Dorjee, an 18-year-old from the provincial town of Chara, set himself on fire yesterday then walked to a government office building and collapsed.
Rinchen, a 32-year-old mother of three, killed herself by self-immolation two days ago in front of a monastery in the Tibetan town of Ngaba. And the day before that, Tsering Kyi, a 20 year-old student from Gansu Province, set herself aflame in front of a vegetable market. These are the latest three cases of self-immolation to come out of Tibet, where more than two dozen people have set themselves on fire in the past year, protesting China’s repression of their homeland. “This third self-immolation in as many days underlines that Tibetans will not stop protesting until their calls for freedom are heeded,” the director of Free Tibet said in a recent New York Times article. The two female deaths represented the first time ever that Tibetan women who were not part of the clergy had killed themselves by self-immolation.
Self-immolation is not unique to Tibet. The revolutions that swept across the Middle East last spring began when a Tunisian street vendor named Mohamed Bouaziz set himself on fire after his wares were illegally confiscated. The practice dates back to first century China, when an official trying to induce rain during a drought set himself ablaze. Sati, a Hindu goddess of marital felicity and longevity sets herself on fire after her father refused to allow her to marry the man of her choice. And the Soshigateli, or self-burners, were devout Russian Christians who regarded death by fire as “the only means of purification from the sins and pollution of the world.”
Other Great Reads: “Fire baptism” and self-burning, from Saigon to Siberia
But in Tibet, destroying the body as a means of purification is a long-accepted method of disposal. A popular form of burial is an ancient gruesome practice known as jhator, or sky burial, in which bodies are left on high flat rocks for vultures. While the practice seems horrific to Westerners, it fits in fine with a Tibetan worldview. Most Tibetans are Buddhist and believe in rebirth, so the obsession with preserving the body that exists in America and Europe is absent. The body is an empty vessel, Buddhists believe, meant only to decompose. Plus, across much of Tibet, the ground is too hard and rocky to dig graves, and just below the surface begins a layer of impenetrable permafrost. The lack of timber and other fuel means cremation is costly.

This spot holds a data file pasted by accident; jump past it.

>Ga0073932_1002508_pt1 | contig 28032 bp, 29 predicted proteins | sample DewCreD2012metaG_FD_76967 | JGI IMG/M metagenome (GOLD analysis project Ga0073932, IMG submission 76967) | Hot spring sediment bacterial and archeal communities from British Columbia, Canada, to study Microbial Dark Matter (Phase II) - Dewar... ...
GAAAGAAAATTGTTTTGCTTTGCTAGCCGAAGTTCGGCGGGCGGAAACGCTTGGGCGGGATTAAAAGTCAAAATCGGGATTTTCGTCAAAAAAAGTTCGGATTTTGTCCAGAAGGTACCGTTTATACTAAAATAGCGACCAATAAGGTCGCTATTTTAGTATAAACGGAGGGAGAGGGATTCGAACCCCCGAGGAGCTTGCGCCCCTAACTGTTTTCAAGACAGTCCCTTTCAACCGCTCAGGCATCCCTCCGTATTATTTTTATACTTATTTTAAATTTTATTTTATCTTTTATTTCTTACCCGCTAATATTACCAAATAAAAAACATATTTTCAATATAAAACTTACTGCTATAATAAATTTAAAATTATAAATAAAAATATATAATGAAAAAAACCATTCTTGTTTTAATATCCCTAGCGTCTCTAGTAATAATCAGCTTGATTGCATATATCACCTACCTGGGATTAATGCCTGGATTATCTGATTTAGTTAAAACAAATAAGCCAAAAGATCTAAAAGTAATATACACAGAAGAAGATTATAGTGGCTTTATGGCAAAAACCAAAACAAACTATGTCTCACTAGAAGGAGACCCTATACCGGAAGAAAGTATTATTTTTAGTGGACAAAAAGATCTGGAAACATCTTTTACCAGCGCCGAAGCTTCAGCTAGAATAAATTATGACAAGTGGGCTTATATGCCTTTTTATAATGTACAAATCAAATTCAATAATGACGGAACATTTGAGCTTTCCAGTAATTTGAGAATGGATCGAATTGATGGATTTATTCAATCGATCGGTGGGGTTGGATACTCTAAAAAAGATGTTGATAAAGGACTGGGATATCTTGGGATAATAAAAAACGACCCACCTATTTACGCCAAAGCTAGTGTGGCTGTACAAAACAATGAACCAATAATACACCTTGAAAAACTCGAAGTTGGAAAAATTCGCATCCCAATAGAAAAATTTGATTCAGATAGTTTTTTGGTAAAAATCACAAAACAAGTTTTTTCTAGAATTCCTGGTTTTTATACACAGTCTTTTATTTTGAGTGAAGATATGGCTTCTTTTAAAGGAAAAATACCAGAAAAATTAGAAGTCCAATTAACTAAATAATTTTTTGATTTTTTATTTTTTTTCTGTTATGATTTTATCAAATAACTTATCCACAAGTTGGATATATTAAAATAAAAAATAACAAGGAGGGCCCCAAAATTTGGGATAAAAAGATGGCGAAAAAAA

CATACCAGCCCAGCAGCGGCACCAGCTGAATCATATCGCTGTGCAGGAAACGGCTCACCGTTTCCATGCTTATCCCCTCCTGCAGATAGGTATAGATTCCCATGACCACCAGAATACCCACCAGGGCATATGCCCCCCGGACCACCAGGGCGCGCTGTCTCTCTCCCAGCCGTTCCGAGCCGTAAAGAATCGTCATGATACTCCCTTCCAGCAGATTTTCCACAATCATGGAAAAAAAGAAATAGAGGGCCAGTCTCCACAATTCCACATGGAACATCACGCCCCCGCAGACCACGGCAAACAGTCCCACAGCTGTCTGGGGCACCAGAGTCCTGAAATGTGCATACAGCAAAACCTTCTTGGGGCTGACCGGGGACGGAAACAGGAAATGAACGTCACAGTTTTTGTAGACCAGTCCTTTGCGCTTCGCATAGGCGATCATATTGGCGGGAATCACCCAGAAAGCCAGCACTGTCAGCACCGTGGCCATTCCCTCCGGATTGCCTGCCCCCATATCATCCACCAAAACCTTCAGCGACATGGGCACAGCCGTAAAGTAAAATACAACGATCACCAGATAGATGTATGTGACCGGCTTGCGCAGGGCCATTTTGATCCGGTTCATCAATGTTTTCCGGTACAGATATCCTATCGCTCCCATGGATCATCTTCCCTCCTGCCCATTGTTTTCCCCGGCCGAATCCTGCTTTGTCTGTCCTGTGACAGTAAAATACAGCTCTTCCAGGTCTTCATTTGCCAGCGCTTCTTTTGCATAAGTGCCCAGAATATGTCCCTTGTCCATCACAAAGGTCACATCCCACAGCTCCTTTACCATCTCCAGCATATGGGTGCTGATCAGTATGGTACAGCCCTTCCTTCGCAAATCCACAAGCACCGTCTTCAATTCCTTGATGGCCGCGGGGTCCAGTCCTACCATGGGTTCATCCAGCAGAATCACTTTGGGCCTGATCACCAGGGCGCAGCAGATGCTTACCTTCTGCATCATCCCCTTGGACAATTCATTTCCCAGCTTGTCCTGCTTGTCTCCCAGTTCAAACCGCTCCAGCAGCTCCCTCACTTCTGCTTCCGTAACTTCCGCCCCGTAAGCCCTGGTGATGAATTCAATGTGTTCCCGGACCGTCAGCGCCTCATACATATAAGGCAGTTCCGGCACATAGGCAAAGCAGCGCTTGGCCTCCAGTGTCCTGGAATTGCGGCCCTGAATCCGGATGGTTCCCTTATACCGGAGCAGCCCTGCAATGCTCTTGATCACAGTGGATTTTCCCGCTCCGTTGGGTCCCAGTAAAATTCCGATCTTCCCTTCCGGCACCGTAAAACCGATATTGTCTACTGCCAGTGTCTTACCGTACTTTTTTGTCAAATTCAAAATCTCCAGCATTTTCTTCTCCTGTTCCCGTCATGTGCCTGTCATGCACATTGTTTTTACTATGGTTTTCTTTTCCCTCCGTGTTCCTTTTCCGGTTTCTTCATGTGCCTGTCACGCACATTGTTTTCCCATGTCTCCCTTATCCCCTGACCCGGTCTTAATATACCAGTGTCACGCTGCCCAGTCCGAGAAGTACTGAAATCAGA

Other Great Reads: More on Buddhist Burial Customs
The methods of jhator are recorded in the famous 12th century Buddhist treatise known as the Tibetan Book of the Dead. The procedure usually takes place at dawn, on a large flat rock higher than its surroundings. Relatives remain nearby, but in a spot where they cannot see the body directly. Before beginning, monks chant a mantra and burn juniper incense. In areas where so many burials take place that birds are often full and sluggish, a ritual dance occurs with the aim of coaxing birds to eat (the vulture that does the feasting is the Eurasian Griffon, or Old World Vulture; scientific name, Gyps fulvus). Special monks known as rogyapas, or body-breakers, begin disassembling the body. They talk and laugh while they work, as according to Buddhist teaching, this makes it easier for the soul of the deceased to move to the next life. First, the flesh is stripped from the body and set out for the vultures. Bones are broken up with mallets and ground, then mixed with a traditional dish called tsampa, consisting of barley flour mixed with tea and yak butter or milk. Many rogyapa will feed vultures all the bones and cartilage first, saving the best bits of flesh for last, such as the internal organs. Hair is usually thrown away but sometimes kept in a room in the monastery.
China considers the practice barbaric and had prohibited it during the 1960s but started to allow it again in the 1980s. Jhator is rarely ever observed by outsiders, but with the permission from the family a ceremony was filmed for a documentary called “Secret Towers of the Himalayas”, which aired on the Science Channel in the Fall of 2008. The camera crew was very careful as to never show the body itself, just the procedure, the birds, and the tools. Oddly enough, the gruesome practice does have a facebook page.
Have you been to Tibet? Or heard stories about sky burials? Share your experience in a comment below..